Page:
Scripting block: hide "edit code" button to editor-only users. (non-owner/creator)

I’m experimenting the scripting block to provide a simple UI (2 buttons) for non technical users of this base to make an HTTP request when they’re done editing the base.
I couldn’t find a way to provide them with the UI of the script without having the “Edit code” button that opens the source code of the script.
Is this possible?



Hi Seb, and welcome to the community!

Have you considered using an action script instead? This would allow you to move records into a view when they change and where the action script simply runs based on this event. Doing so isolates the scripting activity from the users and they don’t have to actually do anything when they make changes. Just an idea…

This is a good question - don’t know actually. Someone here knows and I’ll bet it’s @kuovonne or @ScottWorld who knows all things security-related.

Hi Bill!

I did consider the action script, but

  1. I’m a free user :slight_smile:
  2. I don’t want to automate the call to this HTTP request based on a record change. That was actually my initial thought but ended up being a bad idea, at the user level. In this scenario, the user would update multiple records, review them, and when done click the “Go” button on the UI to push these modifications to the HTTP API behind the scene.

I just don’t want them to play around with (= break) the script code.

Ah yes, this issue has been brought up before — as far as I know, the only way to hide the code from your collaborators is to create your own custom block. I believe that this shields the user from the scripting code, but @kuovonne would know for sure.

For a non-JavaScript solution to this issue, the way that I usually have my users make their HTTP requests is by clicking on a button in Airtable which then triggers an HTTP request via Integromat. So they never have access to any of the code, because it is hidden away from them at all times. (If you need a consultant to help you setup this sort of a scenario, feel free to send me a private message.)

Yep - I get it.

@ScottWorld’s approach is one way, and a Custom Block is another. Script Blocks (I believe) are unprotectable.

I did some quick tests with Integromat (and IFTTT, and Zapier, …) but I guess I’ll just sound like an Airtable “blocks” (or not in fact) newbie (which I am) with this question: when you say “clicking on a button in Airtable”, do you mean adding a button as a field in a table ?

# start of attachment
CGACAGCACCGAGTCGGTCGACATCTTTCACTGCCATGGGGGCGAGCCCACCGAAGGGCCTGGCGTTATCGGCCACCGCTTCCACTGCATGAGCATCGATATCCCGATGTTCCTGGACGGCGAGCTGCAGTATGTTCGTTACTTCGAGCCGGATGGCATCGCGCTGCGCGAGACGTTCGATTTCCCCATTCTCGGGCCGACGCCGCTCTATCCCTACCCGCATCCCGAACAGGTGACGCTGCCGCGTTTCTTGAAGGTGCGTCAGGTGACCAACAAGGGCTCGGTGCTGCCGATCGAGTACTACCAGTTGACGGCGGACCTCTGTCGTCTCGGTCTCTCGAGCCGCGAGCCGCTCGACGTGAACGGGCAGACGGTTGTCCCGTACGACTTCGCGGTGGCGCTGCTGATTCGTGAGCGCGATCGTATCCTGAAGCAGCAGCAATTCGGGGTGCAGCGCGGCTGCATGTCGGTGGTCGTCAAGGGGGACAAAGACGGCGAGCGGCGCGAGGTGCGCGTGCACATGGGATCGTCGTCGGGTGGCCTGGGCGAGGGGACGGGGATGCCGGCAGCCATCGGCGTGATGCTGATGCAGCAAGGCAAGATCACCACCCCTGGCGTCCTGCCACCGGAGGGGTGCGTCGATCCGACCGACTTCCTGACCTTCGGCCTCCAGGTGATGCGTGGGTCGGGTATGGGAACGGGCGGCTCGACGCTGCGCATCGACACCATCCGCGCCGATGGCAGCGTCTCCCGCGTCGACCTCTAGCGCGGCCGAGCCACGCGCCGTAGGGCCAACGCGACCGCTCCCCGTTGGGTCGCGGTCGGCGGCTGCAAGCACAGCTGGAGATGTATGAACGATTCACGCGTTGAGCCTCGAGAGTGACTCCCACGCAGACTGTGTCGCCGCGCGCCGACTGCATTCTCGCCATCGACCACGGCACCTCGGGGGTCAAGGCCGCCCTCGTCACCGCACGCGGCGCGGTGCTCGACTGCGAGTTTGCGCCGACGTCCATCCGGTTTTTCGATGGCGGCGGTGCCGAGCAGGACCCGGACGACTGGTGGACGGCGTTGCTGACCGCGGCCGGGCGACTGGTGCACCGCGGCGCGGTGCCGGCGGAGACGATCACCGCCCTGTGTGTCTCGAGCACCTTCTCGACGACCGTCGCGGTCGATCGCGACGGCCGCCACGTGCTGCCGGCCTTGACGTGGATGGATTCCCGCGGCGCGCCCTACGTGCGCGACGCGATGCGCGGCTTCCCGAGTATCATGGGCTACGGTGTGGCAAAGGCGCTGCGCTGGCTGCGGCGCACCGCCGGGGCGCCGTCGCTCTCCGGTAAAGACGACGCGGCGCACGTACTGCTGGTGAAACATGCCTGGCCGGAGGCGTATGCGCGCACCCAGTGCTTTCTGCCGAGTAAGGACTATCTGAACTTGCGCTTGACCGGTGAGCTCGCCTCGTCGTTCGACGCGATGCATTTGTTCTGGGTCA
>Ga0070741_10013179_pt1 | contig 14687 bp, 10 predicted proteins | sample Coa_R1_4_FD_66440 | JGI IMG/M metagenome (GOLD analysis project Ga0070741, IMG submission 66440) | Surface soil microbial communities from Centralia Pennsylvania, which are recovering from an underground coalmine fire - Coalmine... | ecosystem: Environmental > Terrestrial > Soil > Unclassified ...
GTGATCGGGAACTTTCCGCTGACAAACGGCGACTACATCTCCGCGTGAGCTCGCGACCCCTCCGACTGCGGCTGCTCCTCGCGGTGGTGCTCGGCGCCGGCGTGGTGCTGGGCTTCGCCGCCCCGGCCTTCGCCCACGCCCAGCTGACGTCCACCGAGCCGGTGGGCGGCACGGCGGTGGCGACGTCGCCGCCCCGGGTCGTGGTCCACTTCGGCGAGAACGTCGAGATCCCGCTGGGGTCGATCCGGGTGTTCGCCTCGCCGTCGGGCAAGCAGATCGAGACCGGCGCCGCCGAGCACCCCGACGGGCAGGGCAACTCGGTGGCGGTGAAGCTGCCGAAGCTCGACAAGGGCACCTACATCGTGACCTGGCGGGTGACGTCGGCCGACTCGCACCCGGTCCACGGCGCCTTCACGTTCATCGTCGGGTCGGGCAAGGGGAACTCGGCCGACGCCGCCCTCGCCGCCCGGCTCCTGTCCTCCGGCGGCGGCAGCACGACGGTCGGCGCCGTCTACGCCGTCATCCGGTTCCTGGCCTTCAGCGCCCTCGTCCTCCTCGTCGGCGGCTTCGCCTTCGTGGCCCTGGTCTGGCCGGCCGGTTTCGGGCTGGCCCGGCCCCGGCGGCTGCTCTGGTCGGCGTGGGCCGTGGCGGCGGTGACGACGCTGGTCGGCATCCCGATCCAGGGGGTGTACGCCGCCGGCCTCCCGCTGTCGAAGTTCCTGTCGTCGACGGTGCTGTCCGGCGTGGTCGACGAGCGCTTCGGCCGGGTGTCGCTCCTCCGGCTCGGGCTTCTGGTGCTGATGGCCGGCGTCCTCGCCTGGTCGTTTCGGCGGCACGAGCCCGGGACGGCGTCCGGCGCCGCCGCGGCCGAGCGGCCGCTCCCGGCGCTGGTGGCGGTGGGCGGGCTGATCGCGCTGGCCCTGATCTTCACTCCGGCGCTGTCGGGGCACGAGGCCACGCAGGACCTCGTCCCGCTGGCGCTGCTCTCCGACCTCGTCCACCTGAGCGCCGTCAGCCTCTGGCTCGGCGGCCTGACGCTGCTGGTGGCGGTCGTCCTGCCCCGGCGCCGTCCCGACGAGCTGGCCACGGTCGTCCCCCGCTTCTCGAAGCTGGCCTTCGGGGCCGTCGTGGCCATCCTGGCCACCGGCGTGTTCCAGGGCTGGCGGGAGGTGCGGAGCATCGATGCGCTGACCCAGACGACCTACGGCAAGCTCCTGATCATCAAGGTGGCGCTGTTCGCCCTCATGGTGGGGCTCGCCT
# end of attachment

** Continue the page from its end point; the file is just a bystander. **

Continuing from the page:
Actually, I never noticed until now you could have a button in a record…

Doh !

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Chiming in to say yes, Custom Blocks don’t show the code to any collaborators. But since OP says their a free user, I must point out that both Scripting Blocks and Custom Blocks will become pro-features in the near future. While I believe Automatons will be available for everyone, Script Actions (with Automatons) will also become paid features if they aren’t already.

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I think having a button in a single record in a dedicated “control table” in this base works for me, as the URL to call is a static one and the API call can be a GET with query parameters.

Thanks Airtable community for your quick help !

As others have pointed out, it isn’t possible to hide Scripting block code from any user, and it isn’t currently possible to prevent users with editor permissions from changing Scripting block code. (I’m hoping that Airtable will adjust its permissions settings so that only creators can change scripting block code.) Scripting block code requires a button click to run–either the run button in the scripting block itself, or a button field in a table.

For automations with scripts, editors can view the automation script, but cannot edit the automations script.

If you have a custom block, only the person installing the block in the base has access to the code, and pushing code changes to a custom block is far more complex than changing code in Scripting block.

@Kamille_Parks also pointed out that free users will have access to Scripting block only “until September”, so you will either need to upgrade your workspace to a Pro subscription or a third party method of running code (such as @ScottWorld’s suggestion.)

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